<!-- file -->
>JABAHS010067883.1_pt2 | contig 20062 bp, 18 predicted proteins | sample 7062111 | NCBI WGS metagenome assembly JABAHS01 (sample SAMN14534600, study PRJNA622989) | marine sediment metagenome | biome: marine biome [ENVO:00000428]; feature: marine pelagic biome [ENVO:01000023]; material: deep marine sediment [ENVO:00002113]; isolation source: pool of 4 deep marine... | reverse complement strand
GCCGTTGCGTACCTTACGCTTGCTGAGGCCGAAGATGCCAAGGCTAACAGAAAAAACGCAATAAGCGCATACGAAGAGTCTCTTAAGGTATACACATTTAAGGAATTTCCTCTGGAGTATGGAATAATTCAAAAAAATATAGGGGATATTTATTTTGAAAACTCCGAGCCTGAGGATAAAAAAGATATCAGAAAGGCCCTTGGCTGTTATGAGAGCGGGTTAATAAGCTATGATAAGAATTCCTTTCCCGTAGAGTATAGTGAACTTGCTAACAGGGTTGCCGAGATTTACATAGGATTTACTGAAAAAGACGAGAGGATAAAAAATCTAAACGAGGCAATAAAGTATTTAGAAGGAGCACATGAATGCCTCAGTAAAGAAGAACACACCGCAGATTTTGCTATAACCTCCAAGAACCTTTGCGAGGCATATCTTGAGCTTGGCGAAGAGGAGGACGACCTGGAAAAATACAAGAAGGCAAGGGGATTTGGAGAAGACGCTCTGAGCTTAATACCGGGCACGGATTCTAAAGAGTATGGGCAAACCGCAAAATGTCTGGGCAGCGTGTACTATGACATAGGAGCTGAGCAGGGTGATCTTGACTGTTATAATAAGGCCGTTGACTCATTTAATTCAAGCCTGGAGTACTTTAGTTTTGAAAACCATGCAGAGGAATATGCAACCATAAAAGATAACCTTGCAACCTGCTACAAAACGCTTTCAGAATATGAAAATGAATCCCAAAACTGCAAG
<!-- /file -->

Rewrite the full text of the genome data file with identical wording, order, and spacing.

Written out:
>JABAHS010067883.1_pt2 | contig 20062 bp, 18 predicted proteins | sample 7062111 | NCBI WGS metagenome assembly JABAHS01 (sample SAMN14534600, study PRJNA622989) | marine sediment metagenome | biome: marine biome [ENVO:00000428]; feature: marine pelagic biome [ENVO:01000023]; material: deep marine sediment [ENVO:00002113]; isolation source: pool of 4 deep marine... | reverse complement strand
GCCGTTGCGTACCTTACGCTTGCTGAGGCCGAAGATGCCAAGGCTAACAGAAAAAACGCAATAAGCGCATACGAAGAGTCTCTTAAGGTATACACATTTAAGGAATTTCCTCTGGAGTATGGAATAATTCAAAAAAATATAGGGGATATTTATTTTGAAAACTCCGAGCCTGAGGATAAAAAAGATATCAGAAAGGCCCTTGGCTGTTATGAGAGCGGGTTAATAAGCTATGATAAGAATTCCTTTCCCGTAGAGTATAGTGAACTTGCTAACAGGGTTGCCGAGATTTACATAGGATTTACTGAAAAAGACGAGAGGATAAAAAATCTAAACGAGGCAATAAAGTATTTAGAAGGAGCACATGAATGCCTCAGTAAAGAAGAACACACCGCAGATTTTGCTATAACCTCCAAGAACCTTTGCGAGGCATATCTTGAGCTTGGCGAAGAGGAGGACGACCTGGAAAAATACAAGAAGGCAAGGGGATTTGGAGAAGACGCTCTGAGCTTAATACCGGGCACGGATTCTAAAGAGTATGGGCAAACCGCAAAATGTCTGGGCAGCGTGTACTATGACATAGGAGCTGAGCAGGGTGATCTTGACTGTTATAATAAGGCCGTTGACTCATTTAATTCAAGCCTGGAGTACTTTAGTTTTGAAAACCATGCAGAGGAATATGCAACCATAAAAGATAACCTTGCAACCTGCTACAAAACGCTTTCAGAATATGAAAATGAATCCCAAAACTGCAAG